Mexico has managed not only to attract interest from a broad range of companies but is also poised to reverse years of declining production by the early 2020s, according to a new report by Wood Mackenzie.
In 2013, Mexico initiated historic reforms to open its energy industry for the first time in 75 years.
Matt Blomerth, Head of Latin America Upstream at Wood Mackenzie, said: “In less than five years, Mexico’s energy reform has dramatically altered the country’s upstream landscape and production outlook. These significant accomplishments are all the more impressive given this occurred during an historic oil price downturn.
“The most immediate sign of the reform’s impact has been the flourishing of a diverse upstream landscape. Leading exploration and production companies have been drawn by the country’s hydrocarbon prospectivity and competitive fiscal terms, fostered by a government that has listened to industry concerns.”
Across the country’s eight licensing rounds held to date, more than 80 blocks have been awarded. More than 30 E&P companies, ranging from supermajors and foreign national oil companies to regional independents and new local operators, are now active in Mexico’s offshore.
Blomerth said: “The E&P companies entering Mexico’s offshore bring the financial capacity and technological expertise the country needs to fully realize its hydrocarbon potential.
“Limited deepwater drilling in Mexico has left many play types underexplored. Subsalt plays have only recently begun to be explored aided by new seismic data and advanced interpreting techniques. New players will bring a fresh pair of eyes to some of Mexico’s most promising hydrocarbon prospects – a change from PEMEX’s historical focus on single-play concepts.”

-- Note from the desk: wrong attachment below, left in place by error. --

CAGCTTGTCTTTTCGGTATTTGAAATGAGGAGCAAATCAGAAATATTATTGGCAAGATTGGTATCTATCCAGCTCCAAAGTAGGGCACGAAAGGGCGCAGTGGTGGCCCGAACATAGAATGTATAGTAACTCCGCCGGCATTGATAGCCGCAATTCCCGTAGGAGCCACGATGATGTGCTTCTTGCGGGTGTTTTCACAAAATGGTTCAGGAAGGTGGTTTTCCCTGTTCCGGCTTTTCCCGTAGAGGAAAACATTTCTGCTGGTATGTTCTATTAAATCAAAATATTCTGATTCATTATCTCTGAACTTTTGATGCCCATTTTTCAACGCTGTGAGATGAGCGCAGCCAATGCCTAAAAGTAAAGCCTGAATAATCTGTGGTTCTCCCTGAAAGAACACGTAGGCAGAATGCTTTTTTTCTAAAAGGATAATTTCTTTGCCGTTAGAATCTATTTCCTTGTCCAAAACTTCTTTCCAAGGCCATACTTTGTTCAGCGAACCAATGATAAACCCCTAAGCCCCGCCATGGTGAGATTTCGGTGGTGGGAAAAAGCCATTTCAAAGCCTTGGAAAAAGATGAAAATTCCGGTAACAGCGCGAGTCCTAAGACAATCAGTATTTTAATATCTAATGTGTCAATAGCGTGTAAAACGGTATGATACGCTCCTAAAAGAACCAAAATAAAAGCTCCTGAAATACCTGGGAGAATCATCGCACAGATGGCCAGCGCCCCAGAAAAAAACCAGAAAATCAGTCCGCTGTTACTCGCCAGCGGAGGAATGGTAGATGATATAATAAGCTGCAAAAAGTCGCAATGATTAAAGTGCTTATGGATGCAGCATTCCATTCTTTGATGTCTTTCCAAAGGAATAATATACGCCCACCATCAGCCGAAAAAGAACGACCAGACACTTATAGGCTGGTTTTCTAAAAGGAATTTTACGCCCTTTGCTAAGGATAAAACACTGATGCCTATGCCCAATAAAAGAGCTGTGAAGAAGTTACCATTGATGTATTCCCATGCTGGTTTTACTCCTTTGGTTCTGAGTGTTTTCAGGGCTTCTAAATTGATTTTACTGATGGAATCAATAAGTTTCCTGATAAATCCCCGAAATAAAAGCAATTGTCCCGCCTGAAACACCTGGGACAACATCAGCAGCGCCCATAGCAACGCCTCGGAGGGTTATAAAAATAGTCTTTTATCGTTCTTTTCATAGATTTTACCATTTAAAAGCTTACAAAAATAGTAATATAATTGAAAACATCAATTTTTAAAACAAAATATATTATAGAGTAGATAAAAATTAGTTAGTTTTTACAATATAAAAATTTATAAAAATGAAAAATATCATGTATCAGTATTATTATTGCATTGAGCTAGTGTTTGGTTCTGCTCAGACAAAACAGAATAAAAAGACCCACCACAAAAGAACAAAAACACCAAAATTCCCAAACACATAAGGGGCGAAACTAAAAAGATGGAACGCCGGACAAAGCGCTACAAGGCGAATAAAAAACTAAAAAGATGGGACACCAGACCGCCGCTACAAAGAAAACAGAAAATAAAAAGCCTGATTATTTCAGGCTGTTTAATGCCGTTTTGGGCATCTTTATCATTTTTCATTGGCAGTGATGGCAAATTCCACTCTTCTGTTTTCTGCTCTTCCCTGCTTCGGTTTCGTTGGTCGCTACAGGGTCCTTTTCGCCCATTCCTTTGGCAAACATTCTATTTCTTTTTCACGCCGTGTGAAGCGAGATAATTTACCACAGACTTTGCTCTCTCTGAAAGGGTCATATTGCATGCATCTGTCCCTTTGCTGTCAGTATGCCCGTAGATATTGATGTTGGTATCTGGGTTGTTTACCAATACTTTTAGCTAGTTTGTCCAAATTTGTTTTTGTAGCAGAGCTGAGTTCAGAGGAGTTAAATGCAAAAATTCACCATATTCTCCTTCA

PEMEX’s legacy offshore activity has delivered some of the largest shallow-water discoveries ever made. Yet it also left the national oil company little impetus to explore deeper or riskier plays, leaving much of Mexico’s offshore unexplored.
In the future, Mexico’s offshore exploration will likely center on clastic play types, resembling the primary target in the US Gulf of Mexico for decades. As a result, the country will benefit from the transfer of geological play knowledge and technologies pioneered and perfected in the US. The potential here is already evident through the Zama discovery in 2017.
More importantly, the fields coming onstream are anticipated to halt years of declining production by the early-2020s. Leading the charge will be the four shallow-water assets awarded during Round One in the Salinas Sureste basin – i.e. Zama, Hokchi, Ichalkil-Pokoch, and the Amoca complex.
According to the Comisión Nacional de Hidrocarburos, Mexico’s regulatory agency, billions of barrels more await discovery. The agency estimates 19 Bboe of prospective resources in Mexico’s deepwater.
Blomerth said: “Future deepwater discoveries will take longer to come online and will ultimately hold the key to pushing Mexico’s production back to sustained growth into the next decades.
“However, in the interim Mexico’s treasury will get relief by faster-turnaround production from shallow water fields. We expect production decline to halt by early next decade before starting the long climb upward.”
Although Mexico has made incredible progress over the past few years, the analyst claims, it will take more time for the benefits of the energy reform to come to full fruition. With upcoming presidential elections, Mexico’s energy future is at a crossroads.
Blomerth said: “Strong government backing has underpinned success thus far. The level of interest in recent rounds suggests that companies remain committed to Mexico despite near-term political uncertainty.
“Nonetheless, sustained government support by the next administration will be needed to help Mexico reach sustainable production growth faster and increase revenue for the country earlier.”
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